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Weather reports showed that afternoon thunderstorms were quite possible so we had planned to check out the Rijksmuseum. The good news was that the rain never came. We still were able to walk around and enjoy the art at the museum. Luckily, only a part of the museum was open as the rest is under renovation. This proved well for the kids as their attention span for art is not that high. I actually enjoyed hearing their perspective about what they saw and what stood out. J and I kept trying to determine from what angle the light source was used to paint the layers of light and shadow. We never did agree, but I think that will help us to discover some new art research. Our family favorite exhibit was one from 2008, which was a rather unique and unusual Grandfather Clock, that was in the shape of a tall, grandfather clock, with a frosted glass face with dry erase numbers written on the face from the inside. Behind the glass, it appeared a man was inside the clock and counting the minutes passing by erasing the arms of the clock and re-writing them again. It was to show the passing of time and we all got a kick out of it. Of course we all loved Rembrandt’s Night Watch painting and discussed how the sword looked three-D, how we liked the shadow of the hand on the other man’s jacket, and the element of surprise with people’s faces hiding and peeking through the crowd.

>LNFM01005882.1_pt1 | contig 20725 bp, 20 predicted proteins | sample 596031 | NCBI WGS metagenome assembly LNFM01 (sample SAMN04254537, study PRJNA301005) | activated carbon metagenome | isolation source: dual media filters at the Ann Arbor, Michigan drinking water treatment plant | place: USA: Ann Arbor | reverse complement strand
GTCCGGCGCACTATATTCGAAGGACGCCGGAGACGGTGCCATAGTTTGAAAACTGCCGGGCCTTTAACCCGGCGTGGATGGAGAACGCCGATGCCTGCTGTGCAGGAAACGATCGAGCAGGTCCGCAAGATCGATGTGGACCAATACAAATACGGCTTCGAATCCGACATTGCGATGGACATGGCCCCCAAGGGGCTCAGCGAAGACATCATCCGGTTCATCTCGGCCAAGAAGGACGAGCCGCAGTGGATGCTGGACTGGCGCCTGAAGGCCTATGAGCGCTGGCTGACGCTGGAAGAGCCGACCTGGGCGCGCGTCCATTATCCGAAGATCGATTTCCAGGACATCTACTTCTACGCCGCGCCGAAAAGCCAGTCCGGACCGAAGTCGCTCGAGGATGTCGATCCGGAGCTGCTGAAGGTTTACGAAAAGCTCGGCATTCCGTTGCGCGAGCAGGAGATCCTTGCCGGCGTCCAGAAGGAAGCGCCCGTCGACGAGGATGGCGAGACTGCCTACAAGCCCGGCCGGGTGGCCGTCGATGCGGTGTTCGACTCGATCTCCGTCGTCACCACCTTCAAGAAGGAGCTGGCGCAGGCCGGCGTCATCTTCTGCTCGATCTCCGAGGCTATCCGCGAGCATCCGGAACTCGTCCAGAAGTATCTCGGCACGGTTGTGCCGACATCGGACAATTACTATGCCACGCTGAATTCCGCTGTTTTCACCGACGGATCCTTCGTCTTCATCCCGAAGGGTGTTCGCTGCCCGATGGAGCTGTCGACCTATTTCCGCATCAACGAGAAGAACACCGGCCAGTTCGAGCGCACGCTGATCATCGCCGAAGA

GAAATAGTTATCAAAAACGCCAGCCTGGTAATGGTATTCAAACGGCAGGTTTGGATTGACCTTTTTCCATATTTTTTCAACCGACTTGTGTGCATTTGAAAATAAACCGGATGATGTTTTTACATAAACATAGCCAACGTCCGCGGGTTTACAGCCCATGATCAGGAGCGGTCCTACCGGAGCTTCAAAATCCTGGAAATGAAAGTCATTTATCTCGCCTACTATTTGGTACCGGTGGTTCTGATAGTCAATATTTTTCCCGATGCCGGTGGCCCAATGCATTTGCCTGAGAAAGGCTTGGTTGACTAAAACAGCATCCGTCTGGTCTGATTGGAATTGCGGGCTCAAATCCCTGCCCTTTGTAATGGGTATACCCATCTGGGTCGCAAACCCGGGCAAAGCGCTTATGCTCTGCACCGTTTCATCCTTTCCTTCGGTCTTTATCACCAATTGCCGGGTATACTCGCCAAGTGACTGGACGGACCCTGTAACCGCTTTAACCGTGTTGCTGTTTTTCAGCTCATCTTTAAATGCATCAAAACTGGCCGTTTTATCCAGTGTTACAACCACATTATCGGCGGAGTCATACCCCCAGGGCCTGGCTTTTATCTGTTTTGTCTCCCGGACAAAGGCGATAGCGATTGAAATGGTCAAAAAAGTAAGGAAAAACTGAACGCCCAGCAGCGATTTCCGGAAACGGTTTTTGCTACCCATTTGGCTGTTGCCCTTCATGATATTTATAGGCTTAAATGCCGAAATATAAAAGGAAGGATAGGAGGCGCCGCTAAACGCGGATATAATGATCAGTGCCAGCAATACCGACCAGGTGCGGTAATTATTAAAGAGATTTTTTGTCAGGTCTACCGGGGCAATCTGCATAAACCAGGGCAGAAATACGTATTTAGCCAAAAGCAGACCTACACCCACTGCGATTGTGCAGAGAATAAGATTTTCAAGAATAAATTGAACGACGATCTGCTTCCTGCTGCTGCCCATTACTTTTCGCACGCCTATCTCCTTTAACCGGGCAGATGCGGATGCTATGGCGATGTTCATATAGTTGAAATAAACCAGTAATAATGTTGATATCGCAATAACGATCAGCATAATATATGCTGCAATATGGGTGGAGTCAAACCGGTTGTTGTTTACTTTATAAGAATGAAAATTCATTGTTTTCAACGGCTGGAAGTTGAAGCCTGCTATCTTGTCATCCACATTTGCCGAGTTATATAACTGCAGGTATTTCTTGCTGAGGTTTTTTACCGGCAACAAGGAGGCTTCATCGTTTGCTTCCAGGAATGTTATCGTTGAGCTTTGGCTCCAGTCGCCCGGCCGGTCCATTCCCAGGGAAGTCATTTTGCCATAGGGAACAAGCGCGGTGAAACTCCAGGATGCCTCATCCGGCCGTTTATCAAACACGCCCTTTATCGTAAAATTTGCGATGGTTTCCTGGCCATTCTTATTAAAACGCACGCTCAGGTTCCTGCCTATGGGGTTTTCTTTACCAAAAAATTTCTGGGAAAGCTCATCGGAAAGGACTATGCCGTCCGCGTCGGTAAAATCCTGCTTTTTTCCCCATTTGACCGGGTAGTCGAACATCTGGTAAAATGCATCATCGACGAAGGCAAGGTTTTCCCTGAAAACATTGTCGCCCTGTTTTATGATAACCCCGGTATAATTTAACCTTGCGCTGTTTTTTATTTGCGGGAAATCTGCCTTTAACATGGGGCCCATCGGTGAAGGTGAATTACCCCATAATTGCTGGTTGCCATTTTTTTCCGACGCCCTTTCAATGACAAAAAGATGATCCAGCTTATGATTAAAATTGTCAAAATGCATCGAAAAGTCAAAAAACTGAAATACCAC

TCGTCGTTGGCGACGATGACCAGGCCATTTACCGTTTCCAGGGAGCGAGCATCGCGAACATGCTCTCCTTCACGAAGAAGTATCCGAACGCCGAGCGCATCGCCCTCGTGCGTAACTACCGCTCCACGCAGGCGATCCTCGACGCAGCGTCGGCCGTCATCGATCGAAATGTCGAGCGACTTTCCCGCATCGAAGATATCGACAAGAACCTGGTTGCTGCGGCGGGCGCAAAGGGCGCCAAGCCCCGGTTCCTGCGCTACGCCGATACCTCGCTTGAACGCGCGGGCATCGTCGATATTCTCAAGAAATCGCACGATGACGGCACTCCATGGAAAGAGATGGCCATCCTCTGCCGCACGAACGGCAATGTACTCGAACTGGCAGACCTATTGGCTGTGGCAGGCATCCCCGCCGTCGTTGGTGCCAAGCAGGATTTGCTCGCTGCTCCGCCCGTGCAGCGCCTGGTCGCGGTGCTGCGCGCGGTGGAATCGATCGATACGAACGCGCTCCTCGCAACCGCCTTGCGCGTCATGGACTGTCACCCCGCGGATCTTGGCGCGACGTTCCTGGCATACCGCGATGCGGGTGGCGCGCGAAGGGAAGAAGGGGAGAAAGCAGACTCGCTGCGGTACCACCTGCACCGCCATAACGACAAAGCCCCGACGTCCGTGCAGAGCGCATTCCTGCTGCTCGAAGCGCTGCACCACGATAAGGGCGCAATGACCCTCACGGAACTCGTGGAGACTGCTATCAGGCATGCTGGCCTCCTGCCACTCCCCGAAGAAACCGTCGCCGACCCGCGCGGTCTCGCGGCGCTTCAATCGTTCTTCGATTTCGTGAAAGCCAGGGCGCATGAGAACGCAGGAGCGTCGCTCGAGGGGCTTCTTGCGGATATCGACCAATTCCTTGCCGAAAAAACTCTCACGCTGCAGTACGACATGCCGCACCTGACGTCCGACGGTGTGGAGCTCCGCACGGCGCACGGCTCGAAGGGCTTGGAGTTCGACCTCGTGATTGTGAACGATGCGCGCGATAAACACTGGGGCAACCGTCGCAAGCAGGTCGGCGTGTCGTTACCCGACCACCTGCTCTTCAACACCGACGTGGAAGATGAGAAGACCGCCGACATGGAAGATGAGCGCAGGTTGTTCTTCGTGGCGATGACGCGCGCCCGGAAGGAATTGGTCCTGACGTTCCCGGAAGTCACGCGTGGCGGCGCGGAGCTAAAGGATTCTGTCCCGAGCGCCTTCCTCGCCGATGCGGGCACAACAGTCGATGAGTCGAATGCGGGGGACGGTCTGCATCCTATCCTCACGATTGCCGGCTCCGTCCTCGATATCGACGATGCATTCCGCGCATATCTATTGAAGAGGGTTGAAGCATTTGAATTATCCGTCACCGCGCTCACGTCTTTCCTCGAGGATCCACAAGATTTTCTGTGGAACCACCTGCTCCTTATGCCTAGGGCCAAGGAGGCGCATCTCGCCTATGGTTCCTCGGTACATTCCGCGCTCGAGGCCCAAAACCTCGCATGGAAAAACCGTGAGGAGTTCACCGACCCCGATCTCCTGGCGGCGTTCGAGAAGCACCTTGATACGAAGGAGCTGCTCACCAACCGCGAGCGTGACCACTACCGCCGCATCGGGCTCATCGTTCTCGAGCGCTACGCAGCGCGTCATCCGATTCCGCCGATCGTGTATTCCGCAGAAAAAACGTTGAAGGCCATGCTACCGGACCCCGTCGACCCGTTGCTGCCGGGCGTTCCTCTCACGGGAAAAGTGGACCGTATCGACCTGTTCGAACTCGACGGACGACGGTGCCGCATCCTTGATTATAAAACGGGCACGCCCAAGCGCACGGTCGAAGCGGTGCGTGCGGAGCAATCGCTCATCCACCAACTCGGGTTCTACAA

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After our brief tour of the museum, we played in the Museumplein again as the kids love the big, flat swing and wanted to share it with the Peterson kids.